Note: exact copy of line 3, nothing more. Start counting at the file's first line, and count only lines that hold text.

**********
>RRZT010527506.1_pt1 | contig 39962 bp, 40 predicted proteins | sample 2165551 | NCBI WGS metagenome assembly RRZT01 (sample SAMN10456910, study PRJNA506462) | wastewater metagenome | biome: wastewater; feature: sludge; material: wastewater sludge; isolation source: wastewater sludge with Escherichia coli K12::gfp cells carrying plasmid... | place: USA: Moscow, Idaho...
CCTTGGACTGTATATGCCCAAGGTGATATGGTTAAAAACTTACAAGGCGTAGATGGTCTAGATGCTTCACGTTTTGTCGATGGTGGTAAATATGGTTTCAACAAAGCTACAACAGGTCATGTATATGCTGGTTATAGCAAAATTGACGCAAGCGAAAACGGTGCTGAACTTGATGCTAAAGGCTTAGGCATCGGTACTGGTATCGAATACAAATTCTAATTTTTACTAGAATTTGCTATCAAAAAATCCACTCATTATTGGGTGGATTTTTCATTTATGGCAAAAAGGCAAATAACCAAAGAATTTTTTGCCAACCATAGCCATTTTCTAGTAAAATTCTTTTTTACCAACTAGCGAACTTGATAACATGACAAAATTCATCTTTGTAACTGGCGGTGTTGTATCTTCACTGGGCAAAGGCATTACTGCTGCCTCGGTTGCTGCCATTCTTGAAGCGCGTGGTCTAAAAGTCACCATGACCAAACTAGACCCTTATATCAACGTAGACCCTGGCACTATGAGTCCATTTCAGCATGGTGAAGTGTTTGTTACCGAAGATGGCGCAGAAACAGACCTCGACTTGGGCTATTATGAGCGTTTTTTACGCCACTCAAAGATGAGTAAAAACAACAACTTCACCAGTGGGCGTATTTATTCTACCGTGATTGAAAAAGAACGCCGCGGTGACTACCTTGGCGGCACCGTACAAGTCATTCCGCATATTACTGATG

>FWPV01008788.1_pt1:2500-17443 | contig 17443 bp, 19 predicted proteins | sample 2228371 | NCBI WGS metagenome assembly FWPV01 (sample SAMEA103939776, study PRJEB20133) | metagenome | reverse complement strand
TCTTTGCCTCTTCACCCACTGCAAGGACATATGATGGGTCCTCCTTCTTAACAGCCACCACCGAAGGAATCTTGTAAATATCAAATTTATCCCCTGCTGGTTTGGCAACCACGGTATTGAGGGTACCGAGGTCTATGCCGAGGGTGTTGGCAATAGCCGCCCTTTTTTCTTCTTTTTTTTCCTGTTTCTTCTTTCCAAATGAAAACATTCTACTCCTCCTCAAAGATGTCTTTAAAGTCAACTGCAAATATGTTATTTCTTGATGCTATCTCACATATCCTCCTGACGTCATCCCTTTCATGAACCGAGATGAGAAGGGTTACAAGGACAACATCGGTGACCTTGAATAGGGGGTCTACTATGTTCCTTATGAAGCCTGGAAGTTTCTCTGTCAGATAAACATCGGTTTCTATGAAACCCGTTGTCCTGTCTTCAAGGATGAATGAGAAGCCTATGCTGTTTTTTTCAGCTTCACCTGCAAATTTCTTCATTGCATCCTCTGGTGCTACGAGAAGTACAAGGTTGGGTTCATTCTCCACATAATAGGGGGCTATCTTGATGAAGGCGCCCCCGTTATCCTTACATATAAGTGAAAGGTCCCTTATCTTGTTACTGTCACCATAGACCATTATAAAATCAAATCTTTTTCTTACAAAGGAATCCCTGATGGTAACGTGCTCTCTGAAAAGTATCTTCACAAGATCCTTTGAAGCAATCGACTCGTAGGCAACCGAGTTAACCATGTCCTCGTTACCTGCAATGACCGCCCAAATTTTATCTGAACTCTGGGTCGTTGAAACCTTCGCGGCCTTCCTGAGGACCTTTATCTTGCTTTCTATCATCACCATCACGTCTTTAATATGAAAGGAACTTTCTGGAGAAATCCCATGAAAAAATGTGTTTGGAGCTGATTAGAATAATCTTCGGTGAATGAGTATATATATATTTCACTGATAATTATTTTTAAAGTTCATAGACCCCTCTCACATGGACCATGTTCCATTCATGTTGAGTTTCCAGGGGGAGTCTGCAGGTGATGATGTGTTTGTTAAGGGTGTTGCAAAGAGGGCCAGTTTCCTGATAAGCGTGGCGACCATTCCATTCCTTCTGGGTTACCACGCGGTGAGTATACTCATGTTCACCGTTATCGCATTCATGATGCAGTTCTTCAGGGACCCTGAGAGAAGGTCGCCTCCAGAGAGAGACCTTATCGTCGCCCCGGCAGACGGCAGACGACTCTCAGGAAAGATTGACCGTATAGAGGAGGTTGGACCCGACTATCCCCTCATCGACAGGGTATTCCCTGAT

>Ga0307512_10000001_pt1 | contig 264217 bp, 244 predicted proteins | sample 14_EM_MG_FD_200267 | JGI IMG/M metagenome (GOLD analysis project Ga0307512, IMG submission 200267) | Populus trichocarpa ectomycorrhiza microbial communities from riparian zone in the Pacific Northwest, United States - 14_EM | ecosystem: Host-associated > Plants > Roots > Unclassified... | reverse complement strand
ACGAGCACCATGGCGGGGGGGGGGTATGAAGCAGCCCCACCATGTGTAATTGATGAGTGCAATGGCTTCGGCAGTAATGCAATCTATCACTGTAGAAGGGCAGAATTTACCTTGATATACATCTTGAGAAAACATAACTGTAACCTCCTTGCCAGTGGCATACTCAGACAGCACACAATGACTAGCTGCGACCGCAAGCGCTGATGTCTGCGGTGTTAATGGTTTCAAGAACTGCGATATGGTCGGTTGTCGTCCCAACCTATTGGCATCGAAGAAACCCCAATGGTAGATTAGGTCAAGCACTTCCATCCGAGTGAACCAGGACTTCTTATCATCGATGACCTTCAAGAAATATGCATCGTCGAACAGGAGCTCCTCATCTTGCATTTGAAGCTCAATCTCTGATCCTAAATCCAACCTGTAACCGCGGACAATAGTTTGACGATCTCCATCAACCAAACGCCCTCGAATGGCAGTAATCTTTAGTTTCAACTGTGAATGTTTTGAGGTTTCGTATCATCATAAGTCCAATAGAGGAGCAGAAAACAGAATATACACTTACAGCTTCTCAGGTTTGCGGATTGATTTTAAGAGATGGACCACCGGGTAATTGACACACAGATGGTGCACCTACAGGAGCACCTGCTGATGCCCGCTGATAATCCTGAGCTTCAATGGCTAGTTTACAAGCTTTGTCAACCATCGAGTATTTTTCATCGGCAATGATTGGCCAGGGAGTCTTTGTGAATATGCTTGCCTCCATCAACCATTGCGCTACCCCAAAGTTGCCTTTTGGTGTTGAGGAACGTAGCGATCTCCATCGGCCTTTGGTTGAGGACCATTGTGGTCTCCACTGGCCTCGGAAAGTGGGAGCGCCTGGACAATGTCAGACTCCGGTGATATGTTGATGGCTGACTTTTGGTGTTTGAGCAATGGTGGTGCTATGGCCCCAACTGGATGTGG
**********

>FWPV01008788.1_pt1:2500-17443 | contig 17443 bp, 19 predicted proteins | sample 2228371 | NCBI WGS metagenome assembly FWPV01 (sample SAMEA103939776, study PRJEB20133) | metagenome | reverse complement strand